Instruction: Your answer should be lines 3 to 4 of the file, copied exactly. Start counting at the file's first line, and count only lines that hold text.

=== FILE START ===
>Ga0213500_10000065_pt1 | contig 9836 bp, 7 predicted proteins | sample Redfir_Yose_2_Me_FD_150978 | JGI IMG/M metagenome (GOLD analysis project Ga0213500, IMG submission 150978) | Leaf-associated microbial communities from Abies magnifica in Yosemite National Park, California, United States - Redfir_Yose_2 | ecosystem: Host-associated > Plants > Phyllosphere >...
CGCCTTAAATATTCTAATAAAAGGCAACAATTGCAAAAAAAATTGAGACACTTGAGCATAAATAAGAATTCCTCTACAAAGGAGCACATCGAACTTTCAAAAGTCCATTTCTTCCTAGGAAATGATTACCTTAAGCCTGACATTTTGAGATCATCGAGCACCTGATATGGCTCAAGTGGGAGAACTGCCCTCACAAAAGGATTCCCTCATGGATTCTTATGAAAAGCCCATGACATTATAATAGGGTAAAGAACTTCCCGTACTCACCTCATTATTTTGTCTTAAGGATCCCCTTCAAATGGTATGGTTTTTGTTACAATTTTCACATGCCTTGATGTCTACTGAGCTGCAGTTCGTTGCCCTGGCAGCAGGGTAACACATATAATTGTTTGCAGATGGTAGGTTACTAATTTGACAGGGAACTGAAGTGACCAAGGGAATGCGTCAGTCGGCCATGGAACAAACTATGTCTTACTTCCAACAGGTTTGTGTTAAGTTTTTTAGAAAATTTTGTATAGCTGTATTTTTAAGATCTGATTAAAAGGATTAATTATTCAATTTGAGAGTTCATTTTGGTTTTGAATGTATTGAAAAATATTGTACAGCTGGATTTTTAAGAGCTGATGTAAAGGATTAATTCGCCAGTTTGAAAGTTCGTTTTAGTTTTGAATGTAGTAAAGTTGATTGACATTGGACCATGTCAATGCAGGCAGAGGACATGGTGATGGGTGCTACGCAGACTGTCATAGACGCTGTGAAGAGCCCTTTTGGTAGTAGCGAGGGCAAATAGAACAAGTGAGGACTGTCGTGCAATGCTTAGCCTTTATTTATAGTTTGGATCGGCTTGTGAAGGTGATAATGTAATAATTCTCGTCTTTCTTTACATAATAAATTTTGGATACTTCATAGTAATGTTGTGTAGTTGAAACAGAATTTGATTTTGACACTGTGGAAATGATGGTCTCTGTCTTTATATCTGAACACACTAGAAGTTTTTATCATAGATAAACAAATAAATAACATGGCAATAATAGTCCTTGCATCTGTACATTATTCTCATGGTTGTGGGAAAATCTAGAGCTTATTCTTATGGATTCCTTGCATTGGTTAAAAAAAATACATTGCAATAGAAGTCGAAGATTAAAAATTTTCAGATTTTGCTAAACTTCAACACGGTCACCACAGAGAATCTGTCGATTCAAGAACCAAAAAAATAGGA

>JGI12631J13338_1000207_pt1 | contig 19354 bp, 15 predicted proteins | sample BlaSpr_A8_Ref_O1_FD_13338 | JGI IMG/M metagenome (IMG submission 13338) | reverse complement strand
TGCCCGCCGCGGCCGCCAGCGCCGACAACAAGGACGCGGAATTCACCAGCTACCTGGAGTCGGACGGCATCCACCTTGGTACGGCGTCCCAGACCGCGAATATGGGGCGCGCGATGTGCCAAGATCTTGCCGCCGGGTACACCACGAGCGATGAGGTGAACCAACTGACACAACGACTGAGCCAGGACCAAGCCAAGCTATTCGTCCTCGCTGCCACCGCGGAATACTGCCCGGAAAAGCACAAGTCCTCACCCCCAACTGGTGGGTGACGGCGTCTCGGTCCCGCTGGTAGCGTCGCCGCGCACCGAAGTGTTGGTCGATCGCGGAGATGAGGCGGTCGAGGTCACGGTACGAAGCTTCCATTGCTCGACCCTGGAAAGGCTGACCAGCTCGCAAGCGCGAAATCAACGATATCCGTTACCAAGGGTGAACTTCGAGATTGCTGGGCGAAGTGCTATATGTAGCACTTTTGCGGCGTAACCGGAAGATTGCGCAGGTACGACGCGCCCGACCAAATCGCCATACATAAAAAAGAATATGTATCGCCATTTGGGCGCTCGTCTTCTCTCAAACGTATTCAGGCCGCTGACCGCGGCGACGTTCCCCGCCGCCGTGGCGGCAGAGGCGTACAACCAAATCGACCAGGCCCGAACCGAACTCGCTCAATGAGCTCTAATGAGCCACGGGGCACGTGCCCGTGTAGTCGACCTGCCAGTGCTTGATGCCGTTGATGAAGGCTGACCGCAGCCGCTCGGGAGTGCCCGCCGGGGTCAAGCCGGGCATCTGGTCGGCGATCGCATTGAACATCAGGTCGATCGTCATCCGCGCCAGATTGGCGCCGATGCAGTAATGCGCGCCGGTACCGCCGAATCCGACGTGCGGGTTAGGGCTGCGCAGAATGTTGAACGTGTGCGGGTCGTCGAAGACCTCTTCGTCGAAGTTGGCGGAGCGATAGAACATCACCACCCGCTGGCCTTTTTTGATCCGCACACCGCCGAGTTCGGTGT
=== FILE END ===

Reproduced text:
>JGI12631J13338_1000207_pt1 | contig 19354 bp, 15 predicted proteins | sample BlaSpr_A8_Ref_O1_FD_13338 | JGI IMG/M metagenome (IMG submission 13338) | reverse complement strand
TGCCCGCCGCGGCCGCCAGCGCCGACAACAAGGACGCGGAATTCACCAGCTACCTGGAGTCGGACGGCATCCACCTTGGTACGGCGTCCCAGACCGCGAATATGGGGCGCGCGATGTGCCAAGATCTTGCCGCCGGGTACACCACGAGCGATGAGGTGAACCAACTGACACAACGACTGAGCCAGGACCAAGCCAAGCTATTCGTCCTCGCTGCCACCGCGGAATACTGCCCGGAAAAGCACAAGTCCTCACCCCCAACTGGTGGGTGACGGCGTCTCGGTCCCGCTGGTAGCGTCGCCGCGCACCGAAGTGTTGGTCGATCGCGGAGATGAGGCGGTCGAGGTCACGGTACGAAGCTTCCATTGCTCGACCCTGGAAAGGCTGACCAGCTCGCAAGCGCGAAATCAACGATATCCGTTACCAAGGGTGAACTTCGAGATTGCTGGGCGAAGTGCTATATGTAGCACTTTTGCGGCGTAACCGGAAGATTGCGCAGGTACGACGCGCCCGACCAAATCGCCATACATAAAAAAGAATATGTATCGCCATTTGGGCGCTCGTCTTCTCTCAAACGTATTCAGGCCGCTGACCGCGGCGACGTTCCCCGCCGCCGTGGCGGCAGAGGCGTACAACCAAATCGACCAGGCCCGAACCGAACTCGCTCAATGAGCTCTAATGAGCCACGGGGCACGTGCCCGTGTAGTCGACCTGCCAGTGCTTGATGCCGTTGATGAAGGCTGACCGCAGCCGCTCGGGAGTGCCCGCCGGGGTCAAGCCGGGCATCTGGTCGGCGATCGCATTGAACATCAGGTCGATCGTCATCCGCGCCAGATTGGCGCCGATGCAGTAATGCGCGCCGGTACCGCCGAATCCGACGTGCGGGTTAGGGCTGCGCAGAATGTTGAACGTGTGCGGGTCGTCGAAGACCTCTTCGTCGAAGTTGGCGGAGCGATAGAACATCACCACCCGCTGGCCTTTTTTGATCCGCACACCGCCGAGTTCGGTGT